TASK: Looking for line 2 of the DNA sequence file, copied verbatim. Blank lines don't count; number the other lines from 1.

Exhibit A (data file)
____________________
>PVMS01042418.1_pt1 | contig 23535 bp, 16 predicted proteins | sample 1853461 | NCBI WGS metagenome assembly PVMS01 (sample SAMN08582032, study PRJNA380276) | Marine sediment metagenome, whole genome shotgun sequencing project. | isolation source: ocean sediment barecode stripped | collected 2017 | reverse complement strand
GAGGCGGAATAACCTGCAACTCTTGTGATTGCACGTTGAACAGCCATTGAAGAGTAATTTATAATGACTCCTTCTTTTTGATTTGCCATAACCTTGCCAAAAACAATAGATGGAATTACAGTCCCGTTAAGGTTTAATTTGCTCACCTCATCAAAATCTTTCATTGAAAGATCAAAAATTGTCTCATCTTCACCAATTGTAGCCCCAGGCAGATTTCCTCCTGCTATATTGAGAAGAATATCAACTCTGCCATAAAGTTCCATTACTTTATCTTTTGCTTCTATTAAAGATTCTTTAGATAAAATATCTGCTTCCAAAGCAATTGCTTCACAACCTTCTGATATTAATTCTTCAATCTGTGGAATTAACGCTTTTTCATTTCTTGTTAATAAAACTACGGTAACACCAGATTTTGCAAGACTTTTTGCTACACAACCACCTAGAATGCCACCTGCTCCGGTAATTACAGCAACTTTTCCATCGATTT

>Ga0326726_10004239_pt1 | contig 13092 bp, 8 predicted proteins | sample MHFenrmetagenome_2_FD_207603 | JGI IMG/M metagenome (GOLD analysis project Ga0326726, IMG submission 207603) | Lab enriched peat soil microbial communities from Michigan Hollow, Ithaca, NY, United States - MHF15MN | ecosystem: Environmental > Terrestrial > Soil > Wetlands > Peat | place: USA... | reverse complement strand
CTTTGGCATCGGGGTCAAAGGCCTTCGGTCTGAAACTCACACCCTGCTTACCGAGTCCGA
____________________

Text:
GAGGCGGAATAACCTGCAACTCTTGTGATTGCACGTTGAACAGCCATTGAAGAGTAATTTATAATGACTCCTTCTTTTTGATTTGCCATAACCTTGCCAAAAACAATAGATGGAATTACAGTCCCGTTAAGGTTTAATTTGCTCACCTCATCAAAATCTTTCATTGAAAGATCAAAAATTGTCTCATCTTCACCAATTGTAGCCCCAGGCAGATTTCCTCCTGCTATATTGAGAAGAATATCAACTCTGCCATAAAGTTCCATTACTTTATCTTTTGCTTCTATTAAAGATTCTTTAGATAAAATATCTGCTTCCAAAGCAATTGCTTCACAACCTTCTGATATTAATTCTTCAATCTGTGGAATTAACGCTTTTTCATTTCTTGTTAATAAAACTACGGTAACACCAGATTTTGCAAGACTTTTTGCTACACAACCACCTAGAATGCCACCTGCTCCGGTAATTACAGCAACTTTTCCATCGATTT